Corrupt construction union officials in the New York City area knew they had no better friend than Joseph Olivieri. That relationship formally ended last October when a jury in Manhattan federal court declared him guilty of perjury as part of a scheme to line union bosses' pockets with would-be benefit contributions. Last Friday, June 3, Olivieri, the former head of a Long Island-based construction trade association, received his reward: an 18-month prison sentence plus three years of supervised release. He was one of 10 defendants convicted in the case and the eighth to be sentenced, though he was the only one to go to trial. Olivieri also will have to pay a $10,000 fine.
Organized labor, masters of aggressive politics, had its share of triumphs in 2010. With Democrats, their natural ally, the previous year having taken control of the White House and the Senate while increasing their advantage in the House, this was to be expected. AFL-CIO President Richard Trumka and other union officials used their window of opportunity to pressure Congress into passing a health care overhaul mandating unprecedented degrees of government intrusion, and by extension, major opportunities for unionization of the health care labor force. They also secured key presidential appointments.
Standing before a judge in Manhattan federal court on Friday, November 19, Michael Forde learned the price of high living and the crime that made it possible: 11 years in prison. For some members of the organization he once headed, the New York District Council of Carpenters and Joiners, that isn't long enough. Forde had pleaded guilty to racketeering, bribery and perjury in late July in connection with taking as much as $1 million in illegal contractor bribes and skimming many millions more from union benefit funds. The Justice Department uncovered the scheme as part of a probe that recently netted guilty pleas from eight persons and the jury conviction of Genovese crime family-linked contractor Joseph Olivieri. In addition to serving time, Forde must forfeit $100,000 in cash, pay a $50,000 fine, and pay restitution that union officials put at $18 million.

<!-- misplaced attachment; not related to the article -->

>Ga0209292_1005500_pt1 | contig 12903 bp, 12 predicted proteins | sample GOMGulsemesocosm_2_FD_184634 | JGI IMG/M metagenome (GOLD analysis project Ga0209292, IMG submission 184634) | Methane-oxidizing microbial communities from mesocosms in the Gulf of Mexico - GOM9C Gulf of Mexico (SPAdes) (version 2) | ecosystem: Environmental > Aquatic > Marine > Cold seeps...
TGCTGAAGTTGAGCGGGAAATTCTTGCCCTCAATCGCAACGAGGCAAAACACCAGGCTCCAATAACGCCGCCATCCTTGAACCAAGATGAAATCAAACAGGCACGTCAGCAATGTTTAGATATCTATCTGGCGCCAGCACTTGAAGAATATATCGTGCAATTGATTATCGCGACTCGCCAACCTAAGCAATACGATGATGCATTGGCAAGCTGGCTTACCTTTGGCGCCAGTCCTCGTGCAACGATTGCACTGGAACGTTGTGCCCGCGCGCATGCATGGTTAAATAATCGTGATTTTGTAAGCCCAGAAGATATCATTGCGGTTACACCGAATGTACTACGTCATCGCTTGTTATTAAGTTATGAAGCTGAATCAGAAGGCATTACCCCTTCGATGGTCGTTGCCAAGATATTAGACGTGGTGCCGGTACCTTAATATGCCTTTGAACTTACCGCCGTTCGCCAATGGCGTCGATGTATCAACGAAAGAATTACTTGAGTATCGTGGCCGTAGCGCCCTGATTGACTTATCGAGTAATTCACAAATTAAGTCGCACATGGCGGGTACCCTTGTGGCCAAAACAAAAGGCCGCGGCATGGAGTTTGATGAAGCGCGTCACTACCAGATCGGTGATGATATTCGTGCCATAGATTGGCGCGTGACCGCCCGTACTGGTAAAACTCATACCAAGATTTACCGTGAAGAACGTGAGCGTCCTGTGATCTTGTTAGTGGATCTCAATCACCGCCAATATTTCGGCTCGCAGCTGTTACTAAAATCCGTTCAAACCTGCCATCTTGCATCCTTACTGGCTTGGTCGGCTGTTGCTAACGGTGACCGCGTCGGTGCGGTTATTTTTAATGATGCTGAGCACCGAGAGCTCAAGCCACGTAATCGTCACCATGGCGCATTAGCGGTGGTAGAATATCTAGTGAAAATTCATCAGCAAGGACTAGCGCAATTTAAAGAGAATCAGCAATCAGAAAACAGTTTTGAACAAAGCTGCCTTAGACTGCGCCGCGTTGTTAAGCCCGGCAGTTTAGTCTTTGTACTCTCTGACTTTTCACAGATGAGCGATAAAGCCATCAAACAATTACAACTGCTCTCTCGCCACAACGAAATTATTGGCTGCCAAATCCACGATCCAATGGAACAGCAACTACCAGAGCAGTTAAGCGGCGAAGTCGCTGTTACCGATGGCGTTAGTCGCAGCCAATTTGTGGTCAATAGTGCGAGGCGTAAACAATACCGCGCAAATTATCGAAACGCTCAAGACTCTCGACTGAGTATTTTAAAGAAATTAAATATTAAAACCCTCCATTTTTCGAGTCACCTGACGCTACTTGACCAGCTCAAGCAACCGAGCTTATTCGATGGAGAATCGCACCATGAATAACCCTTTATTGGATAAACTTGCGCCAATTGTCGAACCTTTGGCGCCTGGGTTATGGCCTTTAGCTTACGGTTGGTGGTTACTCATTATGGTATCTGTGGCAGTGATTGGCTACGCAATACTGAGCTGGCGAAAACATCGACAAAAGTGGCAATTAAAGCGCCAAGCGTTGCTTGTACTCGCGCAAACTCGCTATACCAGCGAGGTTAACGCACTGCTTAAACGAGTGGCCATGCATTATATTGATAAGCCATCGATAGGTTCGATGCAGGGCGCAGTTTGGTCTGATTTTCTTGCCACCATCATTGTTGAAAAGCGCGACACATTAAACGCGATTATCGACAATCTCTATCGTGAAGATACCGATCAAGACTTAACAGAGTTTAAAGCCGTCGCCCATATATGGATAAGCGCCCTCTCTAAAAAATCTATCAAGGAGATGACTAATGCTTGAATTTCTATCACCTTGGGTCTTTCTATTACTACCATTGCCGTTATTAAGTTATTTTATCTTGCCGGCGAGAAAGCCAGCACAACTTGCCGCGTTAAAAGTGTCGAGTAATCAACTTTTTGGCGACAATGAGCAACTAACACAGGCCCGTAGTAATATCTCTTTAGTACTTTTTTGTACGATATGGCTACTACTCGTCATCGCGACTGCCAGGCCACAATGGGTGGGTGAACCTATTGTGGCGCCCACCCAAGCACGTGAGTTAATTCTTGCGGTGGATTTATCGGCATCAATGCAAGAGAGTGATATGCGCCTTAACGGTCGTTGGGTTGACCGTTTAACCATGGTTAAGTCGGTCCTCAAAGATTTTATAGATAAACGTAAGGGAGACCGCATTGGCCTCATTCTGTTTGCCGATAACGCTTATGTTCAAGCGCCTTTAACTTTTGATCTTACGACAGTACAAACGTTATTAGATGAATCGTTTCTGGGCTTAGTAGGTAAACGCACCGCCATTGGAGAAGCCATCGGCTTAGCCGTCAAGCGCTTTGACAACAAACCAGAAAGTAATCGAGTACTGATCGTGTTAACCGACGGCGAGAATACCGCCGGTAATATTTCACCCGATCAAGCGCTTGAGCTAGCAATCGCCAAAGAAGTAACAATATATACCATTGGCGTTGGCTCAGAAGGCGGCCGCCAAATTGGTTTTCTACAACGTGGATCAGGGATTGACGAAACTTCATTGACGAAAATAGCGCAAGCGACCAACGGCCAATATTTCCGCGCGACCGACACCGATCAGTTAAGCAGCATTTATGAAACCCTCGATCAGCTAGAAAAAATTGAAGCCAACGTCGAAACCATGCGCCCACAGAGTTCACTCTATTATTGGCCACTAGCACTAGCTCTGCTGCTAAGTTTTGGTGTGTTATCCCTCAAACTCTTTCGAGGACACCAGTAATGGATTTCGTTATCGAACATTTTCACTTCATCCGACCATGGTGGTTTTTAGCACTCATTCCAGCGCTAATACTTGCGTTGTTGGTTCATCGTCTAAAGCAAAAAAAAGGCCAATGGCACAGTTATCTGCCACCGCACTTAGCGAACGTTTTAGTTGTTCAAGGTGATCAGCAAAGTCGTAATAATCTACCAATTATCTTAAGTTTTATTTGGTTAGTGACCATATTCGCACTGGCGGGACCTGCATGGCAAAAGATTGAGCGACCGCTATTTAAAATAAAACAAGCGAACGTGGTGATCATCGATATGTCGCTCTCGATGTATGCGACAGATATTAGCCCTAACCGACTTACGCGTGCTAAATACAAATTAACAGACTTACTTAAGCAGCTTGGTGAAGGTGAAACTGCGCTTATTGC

For union officials who wanted to line their pockets with benefit payments intended for members, Joseph Olivieri was the man to see. Now they will have to go elsewhere. This Wednesday a Manhattan federal jury found Olivieri, ex-executive director of the Long Island-based Association of Wall, Ceiling & Carpentry Industries (WC&C), guilty of perjury in a case that underscored the extent of Genovese crime family control of New York City-area construction contractors and unions. As part of the Justice Department racketeering probe, former Carpenters & Joiners District boss Michael Forde and eight other defendants already had pled guilty. Olivieri, currently out on $500,000 bond, faces up to five years in prison plus prosecution for four other charges, including conspiracy and fraud.
Readers of Union Corruption Update know that the New York City District Council of Carpenters and member locals have been plagued by corruption - and prosecutions. So far at least nine defendants have copped a plea following a lengthy federal probe. Ousted District boss Michael Forde pleaded guilty late in July to racketeering and faces an 11-year sentence. A former Carpenters Local 608 steward, Michael Brennan, pleaded guilty to bribery-related charges that month, as did an ex-president of that local, John Greaney. Less known perhaps is that these and other Carpenters officials allegedly lined their pockets with key help from developer Joseph Olivieri. When Olivieri goes on trial in October for conspiracy, bribery and perjury, he's sure to face tough questions about his reported go-between role for the union and the Genovese crime family.